[00:22:13] Taylor: Yeah No but it's very con I I I think last year was the in 12 years of sort of doing this at CTC Was the ultimate inventory reckoning because what we had was Covid sort of created this crazy ramp up of velocity that nobody knew when it was gonna end there was it was really hard to determine whether that curve was forever whether that curve was gonna end in 12 months 18 months 24 months And there was the iOS thing There were so many factors that suddenly caused it to whiplash really suddenly Exactly like there was so many things That looking back on it now were just crazy volatility that everybody bought into that cycle And depending on your lead production times you had to you needed to satiate the demand But then it just it dropped out very quickly in some ways that left everybody literally every business I know especially the larger the business is the more they had a balance sheet reckoning in like really the second half of last year and so what it's done for us as an industry and this tends to be the thing though is We learn from these mistakes we increase the sophistication which reduces the fragility of the system which improves the industry as a whole And I think that's happening right now in this category How people think about forecasting demand planning demand creation and tying them together I feel like as an industry we're really now upping it And sounds like you guys are going through that same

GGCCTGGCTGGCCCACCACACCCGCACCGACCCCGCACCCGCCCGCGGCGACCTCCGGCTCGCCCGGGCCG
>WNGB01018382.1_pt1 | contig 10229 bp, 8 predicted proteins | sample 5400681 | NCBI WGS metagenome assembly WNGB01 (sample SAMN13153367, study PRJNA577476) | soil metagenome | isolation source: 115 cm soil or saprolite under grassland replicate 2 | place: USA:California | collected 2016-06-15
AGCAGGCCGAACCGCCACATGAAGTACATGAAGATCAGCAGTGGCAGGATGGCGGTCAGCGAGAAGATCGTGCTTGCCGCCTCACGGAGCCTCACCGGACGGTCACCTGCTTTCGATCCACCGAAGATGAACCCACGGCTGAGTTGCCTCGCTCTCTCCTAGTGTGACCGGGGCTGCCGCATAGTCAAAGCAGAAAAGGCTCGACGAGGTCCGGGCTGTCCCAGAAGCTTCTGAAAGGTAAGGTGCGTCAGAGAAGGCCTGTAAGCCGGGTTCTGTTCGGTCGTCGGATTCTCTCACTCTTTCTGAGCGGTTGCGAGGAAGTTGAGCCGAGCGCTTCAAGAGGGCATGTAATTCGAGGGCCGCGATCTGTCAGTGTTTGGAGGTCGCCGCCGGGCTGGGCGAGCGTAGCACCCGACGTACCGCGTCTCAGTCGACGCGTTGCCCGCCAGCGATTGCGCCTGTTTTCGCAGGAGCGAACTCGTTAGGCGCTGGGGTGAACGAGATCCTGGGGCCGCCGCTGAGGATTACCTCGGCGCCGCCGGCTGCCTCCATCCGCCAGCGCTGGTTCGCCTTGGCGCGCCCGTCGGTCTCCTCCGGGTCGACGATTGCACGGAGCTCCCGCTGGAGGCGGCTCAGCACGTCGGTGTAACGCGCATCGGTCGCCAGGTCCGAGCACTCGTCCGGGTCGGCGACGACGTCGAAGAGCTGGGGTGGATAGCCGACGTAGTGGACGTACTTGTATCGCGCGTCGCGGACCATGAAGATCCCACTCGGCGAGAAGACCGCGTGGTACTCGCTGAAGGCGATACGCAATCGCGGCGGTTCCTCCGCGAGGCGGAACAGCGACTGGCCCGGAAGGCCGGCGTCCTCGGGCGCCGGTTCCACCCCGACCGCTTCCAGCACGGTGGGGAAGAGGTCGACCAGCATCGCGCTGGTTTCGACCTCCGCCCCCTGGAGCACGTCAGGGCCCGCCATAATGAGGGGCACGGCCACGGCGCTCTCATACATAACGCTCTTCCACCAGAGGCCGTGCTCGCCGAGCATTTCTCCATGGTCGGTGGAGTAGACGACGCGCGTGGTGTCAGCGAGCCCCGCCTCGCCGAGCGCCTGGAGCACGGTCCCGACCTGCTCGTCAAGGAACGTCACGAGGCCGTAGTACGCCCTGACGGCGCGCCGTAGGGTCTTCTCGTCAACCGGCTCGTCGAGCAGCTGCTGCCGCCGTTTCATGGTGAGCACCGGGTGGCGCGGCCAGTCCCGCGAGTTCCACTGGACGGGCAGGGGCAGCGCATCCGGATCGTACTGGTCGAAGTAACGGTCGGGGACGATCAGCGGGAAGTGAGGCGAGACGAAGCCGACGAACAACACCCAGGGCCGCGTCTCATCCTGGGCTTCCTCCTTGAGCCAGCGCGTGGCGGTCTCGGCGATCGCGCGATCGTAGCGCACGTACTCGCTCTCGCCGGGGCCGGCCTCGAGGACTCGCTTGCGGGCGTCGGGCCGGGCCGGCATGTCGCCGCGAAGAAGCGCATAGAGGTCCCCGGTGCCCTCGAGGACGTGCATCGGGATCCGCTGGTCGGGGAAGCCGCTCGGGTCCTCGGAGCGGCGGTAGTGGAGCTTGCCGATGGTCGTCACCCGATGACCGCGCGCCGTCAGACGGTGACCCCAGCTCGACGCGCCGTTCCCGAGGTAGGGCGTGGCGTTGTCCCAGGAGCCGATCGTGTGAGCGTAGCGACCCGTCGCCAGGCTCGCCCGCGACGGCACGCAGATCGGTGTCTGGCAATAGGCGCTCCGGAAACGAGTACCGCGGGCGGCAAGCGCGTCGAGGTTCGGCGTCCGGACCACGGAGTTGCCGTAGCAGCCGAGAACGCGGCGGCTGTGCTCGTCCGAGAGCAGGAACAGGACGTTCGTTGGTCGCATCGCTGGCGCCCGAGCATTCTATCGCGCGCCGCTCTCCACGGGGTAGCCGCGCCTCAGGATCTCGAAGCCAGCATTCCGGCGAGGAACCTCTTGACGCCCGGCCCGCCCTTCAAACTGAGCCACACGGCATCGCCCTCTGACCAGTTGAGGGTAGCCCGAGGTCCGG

[00:23:32] Braden: a great point cuz that's the thing is I've worked here for seven years and I, like I said, I've never really been involved. . That's one of the aspects of the companies that, or of the company that I've like, been pretty hands off is the inventory side. I can't say that about pretty much any other aspects of the company.